The UMA makes an exception to the privilege for a mediation communication that is an imminent threat or statement of a plan to inflict bodily injury or commit a crime of violence. Only the threat can be used in formal proceedings, not the rest of the communication. Ohio has included the word “imminent,” so that the vague threat “I'm going to hurt you” would probably be inadmissible, but the more specific threat, “I'm going to hurt you when we leave this room” would probably be admissible.
A long-standing law in Ohio requires all persons to report felonies. Specifically, Ohio Revised Code Section 2921.22 states that “ No person, knowing that a felony has been or is being committed, shall knowingly fail to report such information to law enforcement authorities.” Failure to report a crime under Section 2921.22 is a misdemeanor offense. Disclosure is only not required when the communication is subject to certain independent privileges listed in Section 2921.22(G).
The UMA does not change this. Under Ohio Revised Code Section 2710.05(A)(8), there is no privilege for a mediation communication required to be disclosed under Ohio Revised Code Section 2921.22. The key to this section is the word “knowing.” Ohio Revised Code Section 2901.22(B) states that “a person has knowledge of circumstances when he is aware that such circumstances probably exist.” This is the standard for deciding whether your knowledge that a felony has been or is being committed is enough to come under this exception and require you to tell law enforcement. Please note that this requires you to know what Ohio considers to be a felony, which is beyond the scope of this publication.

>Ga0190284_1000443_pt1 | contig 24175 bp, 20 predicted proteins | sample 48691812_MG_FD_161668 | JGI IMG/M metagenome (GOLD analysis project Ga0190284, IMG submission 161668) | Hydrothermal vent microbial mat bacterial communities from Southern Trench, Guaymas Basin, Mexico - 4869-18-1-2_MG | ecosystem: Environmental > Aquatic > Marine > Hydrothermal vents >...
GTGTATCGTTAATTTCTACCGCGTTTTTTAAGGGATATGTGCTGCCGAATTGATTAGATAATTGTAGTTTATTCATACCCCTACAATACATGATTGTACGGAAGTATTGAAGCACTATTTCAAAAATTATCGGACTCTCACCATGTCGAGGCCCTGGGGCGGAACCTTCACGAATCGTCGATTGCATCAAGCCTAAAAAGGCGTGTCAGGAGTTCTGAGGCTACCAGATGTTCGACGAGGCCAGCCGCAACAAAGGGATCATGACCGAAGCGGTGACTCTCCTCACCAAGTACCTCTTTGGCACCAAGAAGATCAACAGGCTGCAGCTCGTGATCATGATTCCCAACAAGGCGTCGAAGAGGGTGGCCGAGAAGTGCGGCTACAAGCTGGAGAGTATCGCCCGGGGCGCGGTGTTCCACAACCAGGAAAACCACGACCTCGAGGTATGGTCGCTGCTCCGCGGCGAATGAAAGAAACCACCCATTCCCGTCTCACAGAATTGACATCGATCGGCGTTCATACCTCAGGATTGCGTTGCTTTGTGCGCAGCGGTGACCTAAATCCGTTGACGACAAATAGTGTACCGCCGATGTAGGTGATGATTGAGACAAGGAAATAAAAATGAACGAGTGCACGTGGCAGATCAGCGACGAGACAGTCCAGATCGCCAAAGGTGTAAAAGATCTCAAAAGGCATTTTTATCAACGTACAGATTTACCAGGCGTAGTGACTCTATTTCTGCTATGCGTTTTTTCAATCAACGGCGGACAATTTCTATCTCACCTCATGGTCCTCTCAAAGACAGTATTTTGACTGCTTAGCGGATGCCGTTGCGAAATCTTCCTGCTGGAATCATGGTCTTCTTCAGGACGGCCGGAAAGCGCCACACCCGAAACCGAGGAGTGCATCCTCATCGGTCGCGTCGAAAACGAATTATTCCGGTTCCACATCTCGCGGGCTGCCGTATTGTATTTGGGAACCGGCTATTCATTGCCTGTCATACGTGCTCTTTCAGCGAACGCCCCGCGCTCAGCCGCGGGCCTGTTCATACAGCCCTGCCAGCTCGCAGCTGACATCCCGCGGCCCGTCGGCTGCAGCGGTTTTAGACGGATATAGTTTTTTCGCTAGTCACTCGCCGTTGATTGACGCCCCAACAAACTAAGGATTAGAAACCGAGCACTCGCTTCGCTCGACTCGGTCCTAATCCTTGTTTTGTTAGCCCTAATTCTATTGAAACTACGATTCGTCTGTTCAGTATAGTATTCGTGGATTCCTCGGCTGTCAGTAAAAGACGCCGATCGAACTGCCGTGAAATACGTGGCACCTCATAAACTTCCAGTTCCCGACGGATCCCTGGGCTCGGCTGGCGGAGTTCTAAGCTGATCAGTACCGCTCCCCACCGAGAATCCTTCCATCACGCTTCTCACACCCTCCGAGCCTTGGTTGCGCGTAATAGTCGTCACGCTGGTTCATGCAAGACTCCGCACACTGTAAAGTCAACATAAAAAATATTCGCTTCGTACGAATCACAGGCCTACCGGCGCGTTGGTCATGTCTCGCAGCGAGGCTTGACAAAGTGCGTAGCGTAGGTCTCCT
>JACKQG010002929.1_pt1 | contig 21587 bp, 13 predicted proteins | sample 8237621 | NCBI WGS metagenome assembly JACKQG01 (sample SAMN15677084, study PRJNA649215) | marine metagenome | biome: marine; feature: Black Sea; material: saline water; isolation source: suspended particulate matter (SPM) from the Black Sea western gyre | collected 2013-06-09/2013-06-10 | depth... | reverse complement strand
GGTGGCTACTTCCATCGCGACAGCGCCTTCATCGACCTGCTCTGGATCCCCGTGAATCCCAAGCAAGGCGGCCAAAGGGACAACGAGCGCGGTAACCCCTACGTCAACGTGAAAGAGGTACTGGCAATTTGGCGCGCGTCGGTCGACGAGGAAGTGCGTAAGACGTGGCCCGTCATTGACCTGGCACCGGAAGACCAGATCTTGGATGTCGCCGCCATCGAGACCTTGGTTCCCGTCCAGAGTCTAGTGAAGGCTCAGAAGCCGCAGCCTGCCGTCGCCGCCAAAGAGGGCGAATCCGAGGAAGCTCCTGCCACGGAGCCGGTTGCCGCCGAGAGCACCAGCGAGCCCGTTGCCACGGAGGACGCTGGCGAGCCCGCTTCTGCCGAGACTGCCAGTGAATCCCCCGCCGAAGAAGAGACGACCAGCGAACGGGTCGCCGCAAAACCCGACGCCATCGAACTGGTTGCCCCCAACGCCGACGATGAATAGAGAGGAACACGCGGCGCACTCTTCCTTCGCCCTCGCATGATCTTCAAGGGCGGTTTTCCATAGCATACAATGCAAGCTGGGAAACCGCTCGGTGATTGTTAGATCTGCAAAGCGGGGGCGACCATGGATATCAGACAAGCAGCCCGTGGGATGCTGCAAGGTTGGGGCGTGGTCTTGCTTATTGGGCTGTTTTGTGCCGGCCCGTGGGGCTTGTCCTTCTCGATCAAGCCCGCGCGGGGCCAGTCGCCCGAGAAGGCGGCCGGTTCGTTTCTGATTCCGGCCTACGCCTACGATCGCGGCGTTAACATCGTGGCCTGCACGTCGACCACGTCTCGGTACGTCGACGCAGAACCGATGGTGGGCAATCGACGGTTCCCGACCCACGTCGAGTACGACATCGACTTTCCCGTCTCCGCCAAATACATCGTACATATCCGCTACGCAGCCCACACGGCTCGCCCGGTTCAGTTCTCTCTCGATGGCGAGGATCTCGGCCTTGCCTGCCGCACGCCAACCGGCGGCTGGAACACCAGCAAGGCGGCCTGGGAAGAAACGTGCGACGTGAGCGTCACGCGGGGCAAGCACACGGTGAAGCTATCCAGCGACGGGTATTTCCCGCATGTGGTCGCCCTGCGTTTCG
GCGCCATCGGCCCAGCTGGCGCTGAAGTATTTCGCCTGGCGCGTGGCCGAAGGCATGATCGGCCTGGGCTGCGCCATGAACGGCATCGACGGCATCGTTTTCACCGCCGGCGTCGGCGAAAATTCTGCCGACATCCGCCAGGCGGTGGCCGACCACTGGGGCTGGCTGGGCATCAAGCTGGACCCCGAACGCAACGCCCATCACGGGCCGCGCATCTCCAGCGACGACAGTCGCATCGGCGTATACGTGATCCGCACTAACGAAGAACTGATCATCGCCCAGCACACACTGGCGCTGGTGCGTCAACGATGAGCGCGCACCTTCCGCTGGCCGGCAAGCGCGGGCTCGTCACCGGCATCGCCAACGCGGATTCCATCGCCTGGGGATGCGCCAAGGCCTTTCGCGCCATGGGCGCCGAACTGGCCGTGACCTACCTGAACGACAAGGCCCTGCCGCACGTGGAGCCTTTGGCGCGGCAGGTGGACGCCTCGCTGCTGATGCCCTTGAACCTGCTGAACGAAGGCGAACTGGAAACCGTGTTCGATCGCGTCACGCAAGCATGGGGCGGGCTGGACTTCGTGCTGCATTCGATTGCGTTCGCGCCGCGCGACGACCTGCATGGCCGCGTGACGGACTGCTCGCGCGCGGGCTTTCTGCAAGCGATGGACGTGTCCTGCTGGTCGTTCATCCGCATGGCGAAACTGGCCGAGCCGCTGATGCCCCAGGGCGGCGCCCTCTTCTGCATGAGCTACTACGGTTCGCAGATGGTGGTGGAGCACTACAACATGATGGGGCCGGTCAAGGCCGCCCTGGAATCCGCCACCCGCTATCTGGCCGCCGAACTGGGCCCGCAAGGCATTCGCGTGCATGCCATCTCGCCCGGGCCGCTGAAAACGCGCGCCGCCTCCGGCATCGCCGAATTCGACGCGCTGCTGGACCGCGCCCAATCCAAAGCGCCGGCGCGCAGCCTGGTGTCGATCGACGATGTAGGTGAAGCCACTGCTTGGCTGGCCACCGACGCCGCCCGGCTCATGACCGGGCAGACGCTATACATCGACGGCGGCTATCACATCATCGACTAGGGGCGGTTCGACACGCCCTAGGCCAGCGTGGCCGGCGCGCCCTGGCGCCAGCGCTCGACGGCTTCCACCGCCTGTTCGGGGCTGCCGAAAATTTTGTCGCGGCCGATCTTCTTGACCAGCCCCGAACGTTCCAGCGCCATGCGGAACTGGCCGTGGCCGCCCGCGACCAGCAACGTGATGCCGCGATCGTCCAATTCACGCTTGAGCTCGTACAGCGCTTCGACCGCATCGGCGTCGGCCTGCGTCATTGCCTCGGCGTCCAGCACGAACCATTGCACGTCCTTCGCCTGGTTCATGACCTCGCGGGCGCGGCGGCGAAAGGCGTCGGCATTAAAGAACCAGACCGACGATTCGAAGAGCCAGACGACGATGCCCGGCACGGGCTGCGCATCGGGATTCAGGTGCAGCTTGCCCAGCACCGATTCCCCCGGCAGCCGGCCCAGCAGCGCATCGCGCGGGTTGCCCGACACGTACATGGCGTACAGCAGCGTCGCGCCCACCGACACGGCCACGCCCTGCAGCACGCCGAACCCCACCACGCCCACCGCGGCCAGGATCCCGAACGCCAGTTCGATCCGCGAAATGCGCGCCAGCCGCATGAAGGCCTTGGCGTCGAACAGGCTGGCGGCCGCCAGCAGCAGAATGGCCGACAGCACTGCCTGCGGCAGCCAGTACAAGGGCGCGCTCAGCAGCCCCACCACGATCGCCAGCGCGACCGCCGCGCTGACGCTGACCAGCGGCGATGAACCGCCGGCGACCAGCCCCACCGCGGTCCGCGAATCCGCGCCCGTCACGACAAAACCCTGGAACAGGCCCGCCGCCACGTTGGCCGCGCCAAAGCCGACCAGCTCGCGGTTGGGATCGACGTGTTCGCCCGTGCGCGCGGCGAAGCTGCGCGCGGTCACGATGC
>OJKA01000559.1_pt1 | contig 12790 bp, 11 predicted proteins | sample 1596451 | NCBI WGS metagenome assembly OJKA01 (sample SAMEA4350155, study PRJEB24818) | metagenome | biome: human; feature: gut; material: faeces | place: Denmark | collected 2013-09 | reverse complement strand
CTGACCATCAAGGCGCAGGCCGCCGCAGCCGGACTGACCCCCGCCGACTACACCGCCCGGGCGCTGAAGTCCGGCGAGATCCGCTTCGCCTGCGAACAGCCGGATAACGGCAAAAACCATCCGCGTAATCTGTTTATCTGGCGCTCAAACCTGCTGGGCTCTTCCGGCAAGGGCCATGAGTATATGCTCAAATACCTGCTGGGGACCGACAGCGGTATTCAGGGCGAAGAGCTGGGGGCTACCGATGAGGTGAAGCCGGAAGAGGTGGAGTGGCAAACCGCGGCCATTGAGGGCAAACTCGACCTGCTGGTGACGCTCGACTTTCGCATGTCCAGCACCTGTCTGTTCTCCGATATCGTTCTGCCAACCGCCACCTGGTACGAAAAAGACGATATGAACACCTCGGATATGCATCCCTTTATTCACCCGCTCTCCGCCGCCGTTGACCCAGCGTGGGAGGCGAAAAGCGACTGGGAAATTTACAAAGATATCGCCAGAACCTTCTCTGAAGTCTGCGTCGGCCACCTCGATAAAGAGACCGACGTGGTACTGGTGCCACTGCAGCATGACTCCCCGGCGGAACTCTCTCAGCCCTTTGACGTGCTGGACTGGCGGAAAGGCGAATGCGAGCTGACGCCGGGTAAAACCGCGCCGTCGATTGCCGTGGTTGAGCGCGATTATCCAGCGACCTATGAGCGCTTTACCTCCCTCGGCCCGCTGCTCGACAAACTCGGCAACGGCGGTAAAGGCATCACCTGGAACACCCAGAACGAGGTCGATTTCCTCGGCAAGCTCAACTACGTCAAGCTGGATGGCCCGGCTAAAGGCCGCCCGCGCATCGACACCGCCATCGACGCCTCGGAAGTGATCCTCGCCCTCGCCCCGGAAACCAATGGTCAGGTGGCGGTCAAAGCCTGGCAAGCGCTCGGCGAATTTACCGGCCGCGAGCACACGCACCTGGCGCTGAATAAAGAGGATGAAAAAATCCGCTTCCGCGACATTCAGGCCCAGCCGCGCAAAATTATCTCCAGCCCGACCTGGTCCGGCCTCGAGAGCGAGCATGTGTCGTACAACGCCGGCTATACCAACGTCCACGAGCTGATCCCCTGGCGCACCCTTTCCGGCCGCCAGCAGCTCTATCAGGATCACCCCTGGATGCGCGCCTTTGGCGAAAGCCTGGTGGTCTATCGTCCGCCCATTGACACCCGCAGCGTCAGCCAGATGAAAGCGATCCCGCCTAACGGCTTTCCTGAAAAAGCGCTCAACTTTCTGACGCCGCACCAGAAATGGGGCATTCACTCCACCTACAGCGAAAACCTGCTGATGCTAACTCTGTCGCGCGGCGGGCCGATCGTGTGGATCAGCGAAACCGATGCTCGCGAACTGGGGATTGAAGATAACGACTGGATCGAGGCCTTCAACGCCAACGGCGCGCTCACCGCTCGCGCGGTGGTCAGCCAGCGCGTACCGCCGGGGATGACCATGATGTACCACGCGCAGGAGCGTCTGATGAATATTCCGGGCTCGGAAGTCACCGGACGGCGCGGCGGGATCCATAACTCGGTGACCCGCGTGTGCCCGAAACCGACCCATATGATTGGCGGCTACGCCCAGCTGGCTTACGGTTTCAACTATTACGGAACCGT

In general, mediators may not report to a court, department, agency or a state officer that may make a ruling on the dispute that is the subject of the mediation. However, a mediator may always report whether or not the mediation occurred or has ended, who attended, and whether a settlement was reached. In addition, the mediator may report any mediation communications that the parties agreed are not confidential.
Finally, the mediator may report any communications showing abuse, neglect, abandonment, or exploitation of a person to the public agency responsible for protecting that person, such as reporting child abuse to children's protective services. Some mediators are also professionals who are required to report such communications under their professional code or statute, so be sure to ask the mediator if they have a special duty to report.
Yes! The mediator must disclose possible conflicts of interest and, when asked, qualifications to mediate. Specifically, u nder Ohio Revised Code Section 2710.08(A) (1) before accepting the mediation, the mediator must make a reasonable effort to find out if there is anything about the dispute that a reasonable person would consider likely to affect the mediator's impartiality. Under Ohio Revised Code Section 2710.08 (B), if the mediator discovers something after accepting a mediation, the mediator must tell the parties as soon as possible. Under Ohio Revised Code Section 2710.08 (G), the parties then have the option of retaining the mediator with the knowledge that the mediator's impartiality may be affected or finding another mediator.
Yes! A mediator must be impartial unless the parties agree otherwise. For example, a mediator may tell parties about a possible conflict of interest with one party. The parties may still agree to keep the mediator, knowing about the lack of impartiality. However, if the parties do agree to keep the mediator, they may not argue later that the mediation was flawed because of the lack of impartiality of the mediator.